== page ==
The next stage is computers that fit on to your body, and Google’s idea is that you need only speak to operate it. The videos that the company has put online – and the demonstrations by Sergey Brin, Google’s co-founder, who has been driving these imaginative leaps – suggest you can whirl your child around by their arms, say: “OK, Glass, take video!” and capture the moment. (To activate Glass you need to tilt your head, or touch the side, and then say, “OK Glass, record a video” or “OK Glass take a picture”.) The only other way to get that point of view is to strap a camera to your head. Brin has already appeared on stage at a TED conference wearing his Glass glasses (will we call them Glasses?) and looking vaguely like a space pirate. He has described ordinary smartphones as “emasculating” (invoking quite a lot of puzzlement and dictionary-checking: yup, it still means what you thought). And yet people are already beginning to fret about the social implications of Glass (as it’s quickly becoming known). The first, and most obvious, is the question of privacy. The second is: how will we behave in groups when the distraction of the internet is only an eye movement away?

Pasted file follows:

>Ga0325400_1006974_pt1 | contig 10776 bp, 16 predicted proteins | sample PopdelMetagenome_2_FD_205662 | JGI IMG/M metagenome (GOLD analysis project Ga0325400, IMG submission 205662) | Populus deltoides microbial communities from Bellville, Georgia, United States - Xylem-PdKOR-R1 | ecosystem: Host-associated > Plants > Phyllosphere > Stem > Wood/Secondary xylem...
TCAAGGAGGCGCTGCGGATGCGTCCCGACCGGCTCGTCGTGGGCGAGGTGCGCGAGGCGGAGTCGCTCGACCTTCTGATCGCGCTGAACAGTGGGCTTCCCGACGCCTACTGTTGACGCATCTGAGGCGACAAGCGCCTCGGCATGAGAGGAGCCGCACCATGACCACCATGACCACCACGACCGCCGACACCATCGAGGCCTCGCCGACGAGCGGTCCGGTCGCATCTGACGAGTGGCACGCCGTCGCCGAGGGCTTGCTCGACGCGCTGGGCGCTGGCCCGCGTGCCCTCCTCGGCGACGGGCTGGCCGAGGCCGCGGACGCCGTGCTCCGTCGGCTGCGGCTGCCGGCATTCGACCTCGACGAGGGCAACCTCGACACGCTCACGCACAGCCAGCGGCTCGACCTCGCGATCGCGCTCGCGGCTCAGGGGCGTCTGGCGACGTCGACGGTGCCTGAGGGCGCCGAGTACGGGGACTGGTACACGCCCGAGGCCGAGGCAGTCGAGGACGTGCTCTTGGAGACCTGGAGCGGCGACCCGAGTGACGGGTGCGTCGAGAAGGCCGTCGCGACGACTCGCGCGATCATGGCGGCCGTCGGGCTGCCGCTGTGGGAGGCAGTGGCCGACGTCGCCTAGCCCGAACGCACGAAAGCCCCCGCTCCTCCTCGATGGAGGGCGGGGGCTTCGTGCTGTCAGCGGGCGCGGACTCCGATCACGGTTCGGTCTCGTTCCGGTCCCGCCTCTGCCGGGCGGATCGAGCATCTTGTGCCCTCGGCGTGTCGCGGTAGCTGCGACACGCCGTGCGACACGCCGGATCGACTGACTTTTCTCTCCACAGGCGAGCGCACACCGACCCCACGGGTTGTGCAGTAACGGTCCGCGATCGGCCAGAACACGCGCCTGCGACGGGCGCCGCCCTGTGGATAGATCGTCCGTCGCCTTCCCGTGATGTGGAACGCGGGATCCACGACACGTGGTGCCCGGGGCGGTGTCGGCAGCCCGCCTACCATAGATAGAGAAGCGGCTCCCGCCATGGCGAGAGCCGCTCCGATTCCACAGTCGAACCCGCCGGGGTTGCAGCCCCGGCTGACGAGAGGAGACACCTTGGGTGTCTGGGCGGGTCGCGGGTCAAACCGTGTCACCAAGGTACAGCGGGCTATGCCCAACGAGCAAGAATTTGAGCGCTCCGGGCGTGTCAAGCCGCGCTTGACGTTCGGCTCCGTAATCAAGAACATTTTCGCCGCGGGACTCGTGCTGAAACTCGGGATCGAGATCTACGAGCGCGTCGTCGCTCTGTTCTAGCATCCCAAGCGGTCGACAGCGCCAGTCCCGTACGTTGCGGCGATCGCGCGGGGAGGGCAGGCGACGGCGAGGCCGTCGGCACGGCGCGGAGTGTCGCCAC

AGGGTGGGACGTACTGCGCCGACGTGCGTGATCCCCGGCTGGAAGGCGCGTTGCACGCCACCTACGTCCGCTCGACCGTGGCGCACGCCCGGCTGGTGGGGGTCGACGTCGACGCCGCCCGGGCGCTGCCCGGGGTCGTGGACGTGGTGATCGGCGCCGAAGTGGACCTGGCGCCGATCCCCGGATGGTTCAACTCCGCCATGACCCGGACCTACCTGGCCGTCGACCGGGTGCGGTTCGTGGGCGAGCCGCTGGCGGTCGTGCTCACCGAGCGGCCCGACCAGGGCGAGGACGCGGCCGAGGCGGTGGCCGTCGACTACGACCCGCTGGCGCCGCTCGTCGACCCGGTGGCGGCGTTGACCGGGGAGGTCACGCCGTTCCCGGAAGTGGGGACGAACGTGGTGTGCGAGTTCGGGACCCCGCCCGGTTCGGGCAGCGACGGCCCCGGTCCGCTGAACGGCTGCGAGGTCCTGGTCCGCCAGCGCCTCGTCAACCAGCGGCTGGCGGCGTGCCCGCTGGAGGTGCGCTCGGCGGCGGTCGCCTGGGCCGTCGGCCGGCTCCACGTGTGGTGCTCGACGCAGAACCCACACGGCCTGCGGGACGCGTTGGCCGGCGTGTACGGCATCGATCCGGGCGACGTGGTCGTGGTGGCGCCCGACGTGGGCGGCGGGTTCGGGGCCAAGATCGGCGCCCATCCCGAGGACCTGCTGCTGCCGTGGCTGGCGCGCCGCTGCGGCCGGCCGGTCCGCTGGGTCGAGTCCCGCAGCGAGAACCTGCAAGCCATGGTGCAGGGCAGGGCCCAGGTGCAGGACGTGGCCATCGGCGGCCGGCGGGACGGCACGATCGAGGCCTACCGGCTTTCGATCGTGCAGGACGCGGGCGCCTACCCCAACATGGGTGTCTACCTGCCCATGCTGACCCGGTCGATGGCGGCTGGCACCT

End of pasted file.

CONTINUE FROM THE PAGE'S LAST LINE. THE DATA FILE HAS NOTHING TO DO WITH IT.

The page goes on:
David Yee, the chief technology officer at a company called Editorially, tweeted on this point the other day: “There’s a young man wearing Google Glasses at this restaurant, which, until just now, used to be my favourite spot.”

Yee’s worry was that the young person might be filming everything and uploading it to Google’s servers (and a Google+ page). Which just feels creepy. It’s not a trivial concern. Joshua Topolsky, an American technology journalist who is one of the few to have tried out Google Glass – at Google’s invitation – discovered this directly. He wore them to Starbucks, accompanied by a film crew. The film crew were asked to stop filming. “But I kept the Glass’s video recorder going, all the way through.”

Still, you might think, where’s the harm? The thing is, though: this is Google, not Fred’s Amazing Spectacles Company. This is the company that has repeatedly breached the boundaries of what we think is “private”. From Google Buzz (where it created a “social network” from peoples’ email lists, forgetting that sometimes deadly enemies have mutual friends; it was bound over for 20 years by the US’s Federal Trade Commission) and the rows over Street View pictures, to the intentional snaffling of wi-fi data while collecting those pictures (a $25,000 fine from the US Federal Communications Commission for obstructing its investigation there).

And that’s before you get to criticism in Europe over its attitude to data protection (information commissioners grumbled last October that its unification of its separate privacy policies meant “uncontrolled” use of personal data without an individual’s clear consent.